The official theology will often deny that there has been any change in magisterial teaching. That’s because many bishops and theologians are still fairly reluctant to contradict past magisterial teaching, at least openly — though reluctance here is alas no longer universal.

The change will be presented initially not as a change in the teaching, but in its pastoral application. The aim of the change: to blunt or remove the conflict-causing differences between how Catholics are called to live and how the unconverted world wants people to live.

(See Part II of this interview here).

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Conversion of British Soldier After Witnessing Catholic Mass on WW1 Battlefield

In two days time we shall be marking the moment in 1918 when the terrible fighting that cost the lives of millions in World War 1 came to an end. Amidst the most unimaginable suffering of trench warfare during WW1 men clung to their faith in God through the help of outstanding Catholic chaplains on both sides of the conflict. They gave heroic witness as they risked their own safety to bring comfort and the sacraments to the men of their afflicted regiments… and even beyond

By K.V.Turley on CRISIS MAGAZINE 

Recognition for a Much-Neglected English Catholic Artist

Unlike Waugh, Greene, and Tolkien, David Jones is not a name cited by many Catholics interested in the Catholic literary renaissance of the twentieth century. It is a pity. Not only because of Jones’s literary and artistic triumphs of the middle part of that century but also because this multi-talented polymath was a devout Catholic convert who understood his art in the light of the Incarnation and wrote about art as if it was a sacrament.

David Jones: Engraver, Soldier, Painter, Poet by Thomas Dilworth is the recently published and definitive biography of Jones. It will spark renewed interest in the various aspects of the Londoner’s creativity.

David Jones was born in 1895 in London to a Cockney mother and a Welsh father. London and Wales were to play central roles in his formation: emotionally, culturally, and intellectually. An ordinary Edwardian childhood ended abruptly, as it did for so many, with the onset of the First World War. Just 18 years old, Jones enlisted in the London Welsh Battalion of the Royal Welch Fusiliers. He was to serve 117 weeks on the Western Front—longer than any other British writer. His wartime experiences haunted him for the rest of his life. Dilworth records that even in 1971 Jones was still saying that his experiences, especially those on the Somme in 1916, were so terrible that “my mind can’t be rid of it.” Dilworth traces Jones’s subsequent phobias developed in later years back to the horrors of the trenches.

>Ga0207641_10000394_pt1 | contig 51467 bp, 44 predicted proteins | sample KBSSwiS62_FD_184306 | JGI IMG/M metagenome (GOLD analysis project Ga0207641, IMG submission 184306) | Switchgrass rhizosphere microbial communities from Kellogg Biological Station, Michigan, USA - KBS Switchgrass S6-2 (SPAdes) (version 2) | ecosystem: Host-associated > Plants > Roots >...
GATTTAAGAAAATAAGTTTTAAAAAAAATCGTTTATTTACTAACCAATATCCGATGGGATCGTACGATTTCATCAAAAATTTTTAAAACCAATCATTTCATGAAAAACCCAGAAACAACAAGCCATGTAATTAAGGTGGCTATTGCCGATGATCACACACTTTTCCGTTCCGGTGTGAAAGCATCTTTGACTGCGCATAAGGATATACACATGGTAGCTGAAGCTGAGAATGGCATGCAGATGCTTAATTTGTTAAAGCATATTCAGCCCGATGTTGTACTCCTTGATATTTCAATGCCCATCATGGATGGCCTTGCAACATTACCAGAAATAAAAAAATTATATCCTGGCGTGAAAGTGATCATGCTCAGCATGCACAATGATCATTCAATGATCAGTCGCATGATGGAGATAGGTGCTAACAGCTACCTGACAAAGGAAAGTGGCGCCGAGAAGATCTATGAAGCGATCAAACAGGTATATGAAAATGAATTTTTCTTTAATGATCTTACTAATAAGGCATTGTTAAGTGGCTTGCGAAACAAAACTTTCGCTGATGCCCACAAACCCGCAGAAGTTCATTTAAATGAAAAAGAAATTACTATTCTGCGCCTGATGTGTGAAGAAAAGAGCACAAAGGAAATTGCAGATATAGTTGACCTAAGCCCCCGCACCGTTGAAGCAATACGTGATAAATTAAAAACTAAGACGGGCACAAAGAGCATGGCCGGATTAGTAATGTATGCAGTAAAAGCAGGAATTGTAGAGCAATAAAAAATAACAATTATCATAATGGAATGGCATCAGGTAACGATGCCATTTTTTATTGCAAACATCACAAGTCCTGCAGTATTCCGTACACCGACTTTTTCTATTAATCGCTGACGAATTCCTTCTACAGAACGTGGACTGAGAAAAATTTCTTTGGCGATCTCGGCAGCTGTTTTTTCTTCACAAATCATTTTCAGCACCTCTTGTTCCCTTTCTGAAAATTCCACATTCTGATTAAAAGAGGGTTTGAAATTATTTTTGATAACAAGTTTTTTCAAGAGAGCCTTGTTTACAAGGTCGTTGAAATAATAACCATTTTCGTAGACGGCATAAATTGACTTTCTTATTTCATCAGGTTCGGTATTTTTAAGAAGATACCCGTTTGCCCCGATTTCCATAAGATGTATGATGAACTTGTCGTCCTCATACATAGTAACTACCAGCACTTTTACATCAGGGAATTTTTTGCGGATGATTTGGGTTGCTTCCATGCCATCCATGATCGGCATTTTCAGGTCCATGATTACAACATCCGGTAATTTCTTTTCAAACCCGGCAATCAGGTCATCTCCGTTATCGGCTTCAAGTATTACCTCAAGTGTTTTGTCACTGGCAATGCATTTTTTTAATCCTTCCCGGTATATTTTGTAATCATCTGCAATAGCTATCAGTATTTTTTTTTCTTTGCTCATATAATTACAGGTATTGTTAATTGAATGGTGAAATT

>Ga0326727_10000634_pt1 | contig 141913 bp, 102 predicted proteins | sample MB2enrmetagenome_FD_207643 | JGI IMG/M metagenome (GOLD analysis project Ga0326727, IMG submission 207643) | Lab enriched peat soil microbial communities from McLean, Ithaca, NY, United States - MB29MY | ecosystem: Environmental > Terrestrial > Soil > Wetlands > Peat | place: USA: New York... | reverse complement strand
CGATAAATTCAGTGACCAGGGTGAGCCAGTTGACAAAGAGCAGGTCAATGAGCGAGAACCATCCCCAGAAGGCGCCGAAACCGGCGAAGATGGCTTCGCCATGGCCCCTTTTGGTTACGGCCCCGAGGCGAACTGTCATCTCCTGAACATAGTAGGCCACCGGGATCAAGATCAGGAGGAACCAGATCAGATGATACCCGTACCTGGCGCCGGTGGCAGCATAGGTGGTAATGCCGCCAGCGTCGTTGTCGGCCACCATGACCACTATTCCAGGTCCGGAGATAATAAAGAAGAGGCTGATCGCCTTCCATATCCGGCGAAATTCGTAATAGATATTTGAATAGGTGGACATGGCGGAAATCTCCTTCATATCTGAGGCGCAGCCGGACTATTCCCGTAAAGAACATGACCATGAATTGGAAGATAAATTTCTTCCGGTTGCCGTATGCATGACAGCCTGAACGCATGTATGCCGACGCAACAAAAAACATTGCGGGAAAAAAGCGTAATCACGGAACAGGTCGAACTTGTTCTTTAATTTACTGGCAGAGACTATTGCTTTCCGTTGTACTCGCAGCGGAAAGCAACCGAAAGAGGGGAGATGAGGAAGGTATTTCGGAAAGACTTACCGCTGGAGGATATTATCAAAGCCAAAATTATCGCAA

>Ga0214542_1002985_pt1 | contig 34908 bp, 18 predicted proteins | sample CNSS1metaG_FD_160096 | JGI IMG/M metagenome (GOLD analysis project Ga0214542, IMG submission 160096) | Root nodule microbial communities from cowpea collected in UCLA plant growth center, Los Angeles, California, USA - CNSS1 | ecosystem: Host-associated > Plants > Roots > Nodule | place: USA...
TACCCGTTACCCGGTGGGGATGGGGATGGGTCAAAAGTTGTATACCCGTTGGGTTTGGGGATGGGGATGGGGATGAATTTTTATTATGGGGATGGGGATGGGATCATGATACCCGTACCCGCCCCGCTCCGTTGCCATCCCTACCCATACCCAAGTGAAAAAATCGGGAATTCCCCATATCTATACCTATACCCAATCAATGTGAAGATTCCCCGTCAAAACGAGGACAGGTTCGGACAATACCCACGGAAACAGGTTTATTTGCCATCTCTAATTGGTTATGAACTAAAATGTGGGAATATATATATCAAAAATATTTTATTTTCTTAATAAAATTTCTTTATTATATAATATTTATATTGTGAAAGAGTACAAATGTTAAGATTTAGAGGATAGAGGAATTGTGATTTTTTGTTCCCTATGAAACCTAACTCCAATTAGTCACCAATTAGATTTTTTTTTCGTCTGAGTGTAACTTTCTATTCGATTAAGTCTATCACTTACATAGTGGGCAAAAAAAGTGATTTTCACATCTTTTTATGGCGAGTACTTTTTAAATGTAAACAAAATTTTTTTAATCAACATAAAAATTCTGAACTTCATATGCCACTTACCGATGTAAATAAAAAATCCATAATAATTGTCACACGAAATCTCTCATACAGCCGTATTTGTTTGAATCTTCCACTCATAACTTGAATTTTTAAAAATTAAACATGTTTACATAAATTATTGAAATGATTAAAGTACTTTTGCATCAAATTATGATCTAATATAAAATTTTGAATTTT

Something else happened on the Somme though that, arguably, had a more profound impact upon Jones’s life than anything prior or subsequent to it. That experience was being present for the first time at Holy Mass.

Off duty one wet Sunday, Fusilier Jones wandered along the frontline looking for firewood. He came upon a byre where he thought he might find some wood. Putting his eye to a crack in the paling he spied two candles and a man dressed in liturgical vestments facing a stack of ammunition boxes covered in a white cloth. Half a dozen men knelt around this figure. Unexpectedly, the tinkling of a bell broke the silence, followed by Latin words, gently spoken. Jones was to express “marvel” at such a thing, which he realized was a Catholic Mass, taking place so close to the front line.

Jones had been brought up in a Christian home. His mother was Anglican, his father Non-Conformist. Jones had, therefore, an excellent knowledge of Scripture from an early age—Dilworth reckons as good if not better than any major twentieth-century writer. Nevertheless, by the time Jones “saw” the Mass for the first time, he was already being drawn intellectually and aesthetically to Catholicism. This moment of unlooked-for “sacramentality” impressed Jones deeply. He was never to forget it. In fact, his later ideas about art as “sacrament” were to be a constant lodestar.

After the war, Jones returned to London where he enrolled at the Westminster Art School. Soon after, he began to attend Mass at nearby Westminster Cathedral. There he greatly admired the recently erected Stations of the Cross created by the sculptor and artist, Eric Gill. The priest who was later to receive Jones into the Church in 1921 was Fr. John O’Connor. This priest had been instrumental in G.K Chesterton’s conversion, as well as the real-life model for Chesterton’s fictional detective, Father Brown. It was Fr. O’Connor who suggested that Jones meet his friend, Gill.

On becoming Catholic, Jones went to live at the artists’ colony founded by Gill. This semi-monastic community known as the Guild of St Joseph and St Dominic was situated at Ditchling in Sussex. While there, Jones was initiated into various arts including engraving and painting. In addition, he was exposed to Catholicism as a way of life.

[…]